Friday, 18 January 2008

Sea Shepherd Blog

This is one Sea Shepherd blogger explaining why he fights to help animal conservation.

December 13, 2007
Report from the Sea Shepherd Conservation Society ship Steve Irwin

Why I fight
Peter Hammarstedt (2nd Mate)

Being out at sea has always given me the opportunity to reflect on the twists and turns in my life that brought me to a stage where I could safely say that I would risk my life to save that of a whale. My expedition to Antarctica essentially began a decade ago.

When I was 14, I met a dog named Marlboro through the chain-linked fencing of an animal shelter housing pen. No words were exchanged. But his deep brown eyes met mine and there was instantly nothing more important to me than finding this Akita/Cattle dog a loving home. Marlboro never said a word, neither a bark nor a whimper escaped his lips for the duration of his two month stay, but he spoke volumes about the way our society views animals - not as feeling, thinking unique individuals, but as disposable things. Marlboro was named after a tobacco company. I called him my best friend.

For an entire summer, we tried to make the best of the cards that Marlboro had been dealt. Every morning for two months, the concrete floor turned to mud and grass and steel fencing crumbled to a sun that kept us playing around the large oak tree that marked the end of the property for the better part of each day. From that oak tree, the kennels seemed far away.

One Saturday morning, I came in to find Marlboro’s cage empty. He’d been moved. But not to the wide expanse of a country home that I’d dreamed up for him, but to a set of cages down the road referred to as death row. Marlboro had inadvertently bit a volunteer. And because of that, he was condemned to die. The day before he was put down was the first time that Marlboro ever spoke to me. As I said my last goodbyes and turned to walk away, my quiet friend let out a howl and threw the entire weight of his body against the cage door. I ran home crying, feeling helpless. The next day, a Rottweiler named Holly stood in Marlboro’s old cell. She found a home one month later.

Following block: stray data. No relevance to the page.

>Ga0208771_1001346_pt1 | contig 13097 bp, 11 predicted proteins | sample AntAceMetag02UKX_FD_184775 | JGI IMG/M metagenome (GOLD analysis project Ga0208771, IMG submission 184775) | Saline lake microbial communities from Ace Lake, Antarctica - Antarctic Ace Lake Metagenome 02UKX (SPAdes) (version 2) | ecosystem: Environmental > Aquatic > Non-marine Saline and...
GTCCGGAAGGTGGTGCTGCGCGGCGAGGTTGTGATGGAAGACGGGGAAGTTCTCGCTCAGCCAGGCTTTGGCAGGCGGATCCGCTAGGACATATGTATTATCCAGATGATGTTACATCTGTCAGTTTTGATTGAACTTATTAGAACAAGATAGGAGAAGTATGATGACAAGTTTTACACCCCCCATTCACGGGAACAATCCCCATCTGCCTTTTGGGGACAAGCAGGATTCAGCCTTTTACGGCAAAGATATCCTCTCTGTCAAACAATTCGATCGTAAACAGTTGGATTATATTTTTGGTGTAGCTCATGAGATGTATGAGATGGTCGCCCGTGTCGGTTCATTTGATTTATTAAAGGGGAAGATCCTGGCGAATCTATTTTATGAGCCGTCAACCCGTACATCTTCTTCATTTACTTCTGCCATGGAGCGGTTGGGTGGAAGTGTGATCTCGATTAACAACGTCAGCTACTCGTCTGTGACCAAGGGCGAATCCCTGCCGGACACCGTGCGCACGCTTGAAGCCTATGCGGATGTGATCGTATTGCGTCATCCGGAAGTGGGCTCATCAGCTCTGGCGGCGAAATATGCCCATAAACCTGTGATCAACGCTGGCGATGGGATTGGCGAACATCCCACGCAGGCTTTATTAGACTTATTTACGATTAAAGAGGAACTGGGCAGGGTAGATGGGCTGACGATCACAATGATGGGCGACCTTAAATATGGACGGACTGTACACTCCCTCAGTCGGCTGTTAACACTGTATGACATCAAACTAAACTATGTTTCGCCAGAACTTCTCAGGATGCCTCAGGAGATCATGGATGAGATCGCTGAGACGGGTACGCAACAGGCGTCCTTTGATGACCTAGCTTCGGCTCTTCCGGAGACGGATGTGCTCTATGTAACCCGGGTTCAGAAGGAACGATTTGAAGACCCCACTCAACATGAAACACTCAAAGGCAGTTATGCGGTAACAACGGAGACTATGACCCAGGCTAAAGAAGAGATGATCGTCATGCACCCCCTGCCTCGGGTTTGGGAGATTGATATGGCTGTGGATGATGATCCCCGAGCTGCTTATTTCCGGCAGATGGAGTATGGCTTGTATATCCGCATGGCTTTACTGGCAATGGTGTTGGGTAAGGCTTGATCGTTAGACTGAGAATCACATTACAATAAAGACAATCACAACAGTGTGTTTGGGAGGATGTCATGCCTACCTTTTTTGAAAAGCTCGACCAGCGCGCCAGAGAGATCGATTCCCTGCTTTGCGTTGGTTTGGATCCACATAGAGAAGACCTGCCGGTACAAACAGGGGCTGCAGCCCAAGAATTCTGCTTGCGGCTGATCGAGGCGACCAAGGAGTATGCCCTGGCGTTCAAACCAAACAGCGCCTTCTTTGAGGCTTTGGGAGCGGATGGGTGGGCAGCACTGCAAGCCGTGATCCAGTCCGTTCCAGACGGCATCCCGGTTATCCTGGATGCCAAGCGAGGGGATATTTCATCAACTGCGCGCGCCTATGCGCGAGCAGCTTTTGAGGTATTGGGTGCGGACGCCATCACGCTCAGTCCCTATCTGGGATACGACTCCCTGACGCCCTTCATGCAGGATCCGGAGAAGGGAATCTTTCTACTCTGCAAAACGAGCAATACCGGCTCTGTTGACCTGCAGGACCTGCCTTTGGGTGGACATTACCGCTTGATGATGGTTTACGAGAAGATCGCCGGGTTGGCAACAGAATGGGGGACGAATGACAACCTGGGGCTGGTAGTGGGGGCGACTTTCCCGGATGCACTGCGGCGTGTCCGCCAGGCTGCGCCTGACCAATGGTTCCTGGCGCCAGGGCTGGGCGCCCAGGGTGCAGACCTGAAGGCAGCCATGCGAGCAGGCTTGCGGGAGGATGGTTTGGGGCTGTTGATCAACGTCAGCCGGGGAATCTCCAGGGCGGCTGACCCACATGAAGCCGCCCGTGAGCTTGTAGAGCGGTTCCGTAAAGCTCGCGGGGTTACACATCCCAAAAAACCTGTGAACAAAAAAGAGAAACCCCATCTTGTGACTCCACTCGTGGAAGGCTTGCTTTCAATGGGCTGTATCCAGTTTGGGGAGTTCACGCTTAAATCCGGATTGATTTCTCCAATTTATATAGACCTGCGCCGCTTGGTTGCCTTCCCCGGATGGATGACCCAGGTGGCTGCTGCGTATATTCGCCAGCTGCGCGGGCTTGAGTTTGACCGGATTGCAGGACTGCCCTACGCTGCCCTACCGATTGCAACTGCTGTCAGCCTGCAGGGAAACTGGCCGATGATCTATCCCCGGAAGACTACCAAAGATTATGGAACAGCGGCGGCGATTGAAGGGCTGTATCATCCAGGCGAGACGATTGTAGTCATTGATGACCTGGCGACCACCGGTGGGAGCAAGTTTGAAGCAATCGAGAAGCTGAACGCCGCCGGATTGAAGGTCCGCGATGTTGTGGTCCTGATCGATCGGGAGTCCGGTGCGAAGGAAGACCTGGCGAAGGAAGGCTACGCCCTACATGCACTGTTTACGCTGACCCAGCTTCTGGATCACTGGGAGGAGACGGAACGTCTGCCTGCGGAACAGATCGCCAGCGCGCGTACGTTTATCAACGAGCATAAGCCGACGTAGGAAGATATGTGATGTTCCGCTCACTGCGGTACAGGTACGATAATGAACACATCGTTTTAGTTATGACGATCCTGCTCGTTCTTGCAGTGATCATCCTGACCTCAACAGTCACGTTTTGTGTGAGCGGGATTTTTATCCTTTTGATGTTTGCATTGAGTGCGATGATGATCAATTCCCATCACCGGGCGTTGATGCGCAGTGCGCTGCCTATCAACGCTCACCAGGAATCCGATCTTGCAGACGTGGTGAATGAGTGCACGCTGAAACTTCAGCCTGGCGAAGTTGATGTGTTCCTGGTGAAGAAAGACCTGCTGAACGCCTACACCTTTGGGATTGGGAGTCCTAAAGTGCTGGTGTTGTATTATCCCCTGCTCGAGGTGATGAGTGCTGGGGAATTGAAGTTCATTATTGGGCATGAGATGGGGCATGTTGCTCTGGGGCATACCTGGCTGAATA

Marlboro taught me more than any other individual I’ve ever come across. He would help set the course of the rest of my life and because of that, I am forever in his debt. Marlboro taught me that every single animal, human and non-human alike, is a completely unique individual. Until the end of time, there will never be anyone else exactly like you. Or exactly like me. Or exactly like Marlboro. A pod of whales is a collection of distinct unique personalities. For me that has always been one of the most powerful arguments for animal rights. That we have more in common than separate us. That’s what my best four-legged friend taught me many years ago - that animals are worth fighting for.

The day that I ran from the caged rows that separated Marlboro from the rest of the canine population, I made a promise - that never again, when put in the position to save animal life here and now, would I turn my back. Sea Shepherd allows me the opportunity to keep the promise that I made almost a decade ago, every day of my life. Now I find myself in Antarctica for a third time, hoping to find the Japanese whaling fleet as early as possible in their season; not just because 50 endangered humpback whales are now slated for the harpoon, but so that Marlboro would understand that not for a single day, has he been forgotten.

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